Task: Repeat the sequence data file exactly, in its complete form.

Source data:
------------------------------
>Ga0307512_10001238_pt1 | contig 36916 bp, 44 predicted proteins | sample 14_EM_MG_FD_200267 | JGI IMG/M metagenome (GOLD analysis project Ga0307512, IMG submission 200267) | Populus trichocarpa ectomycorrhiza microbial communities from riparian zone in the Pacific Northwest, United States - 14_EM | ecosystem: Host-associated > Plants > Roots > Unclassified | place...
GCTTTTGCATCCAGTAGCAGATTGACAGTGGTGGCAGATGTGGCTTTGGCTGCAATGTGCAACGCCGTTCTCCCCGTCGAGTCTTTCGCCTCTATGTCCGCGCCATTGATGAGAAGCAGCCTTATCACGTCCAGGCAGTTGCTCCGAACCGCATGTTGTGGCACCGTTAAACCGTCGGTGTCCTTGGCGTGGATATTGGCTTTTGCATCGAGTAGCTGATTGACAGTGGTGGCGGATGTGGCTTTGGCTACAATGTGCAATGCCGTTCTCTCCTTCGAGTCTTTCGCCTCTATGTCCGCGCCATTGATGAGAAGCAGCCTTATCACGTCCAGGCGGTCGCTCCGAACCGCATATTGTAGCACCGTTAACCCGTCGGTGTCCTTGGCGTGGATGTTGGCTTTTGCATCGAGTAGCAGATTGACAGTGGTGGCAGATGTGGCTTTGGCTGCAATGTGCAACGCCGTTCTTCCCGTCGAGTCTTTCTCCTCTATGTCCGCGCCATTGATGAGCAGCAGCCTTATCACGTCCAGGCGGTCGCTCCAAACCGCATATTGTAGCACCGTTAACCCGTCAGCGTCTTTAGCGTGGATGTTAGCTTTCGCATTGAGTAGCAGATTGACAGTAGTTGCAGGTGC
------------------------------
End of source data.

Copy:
>Ga0307512_10001238_pt1 | contig 36916 bp, 44 predicted proteins | sample 14_EM_MG_FD_200267 | JGI IMG/M metagenome (GOLD analysis project Ga0307512, IMG submission 200267) | Populus trichocarpa ectomycorrhiza microbial communities from riparian zone in the Pacific Northwest, United States - 14_EM | ecosystem: Host-associated > Plants > Roots > Unclassified | place...
GCTTTTGCATCCAGTAGCAGATTGACAGTGGTGGCAGATGTGGCTTTGGCTGCAATGTGCAACGCCGTTCTCCCCGTCGAGTCTTTCGCCTCTATGTCCGCGCCATTGATGAGAAGCAGCCTTATCACGTCCAGGCAGTTGCTCCGAACCGCATGTTGTGGCACCGTTAAACCGTCGGTGTCCTTGGCGTGGATATTGGCTTTTGCATCGAGTAGCTGATTGACAGTGGTGGCGGATGTGGCTTTGGCTACAATGTGCAATGCCGTTCTCTCCTTCGAGTCTTTCGCCTCTATGTCCGCGCCATTGATGAGAAGCAGCCTTATCACGTCCAGGCGGTCGCTCCGAACCGCATATTGTAGCACCGTTAACCCGTCGGTGTCCTTGGCGTGGATGTTGGCTTTTGCATCGAGTAGCAGATTGACAGTGGTGGCAGATGTGGCTTTGGCTGCAATGTGCAACGCCGTTCTTCCCGTCGAGTCTTTCTCCTCTATGTCCGCGCCATTGATGAGCAGCAGCCTTATCACGTCCAGGCGGTCGCTCCAAACCGCATATTGTAGCACCGTTAACCCGTCAGCGTCTTTAGCGTGGATGTTAGCTTTCGCATTGAGTAGCAGATTGACAGTAGTTGCAGGTGC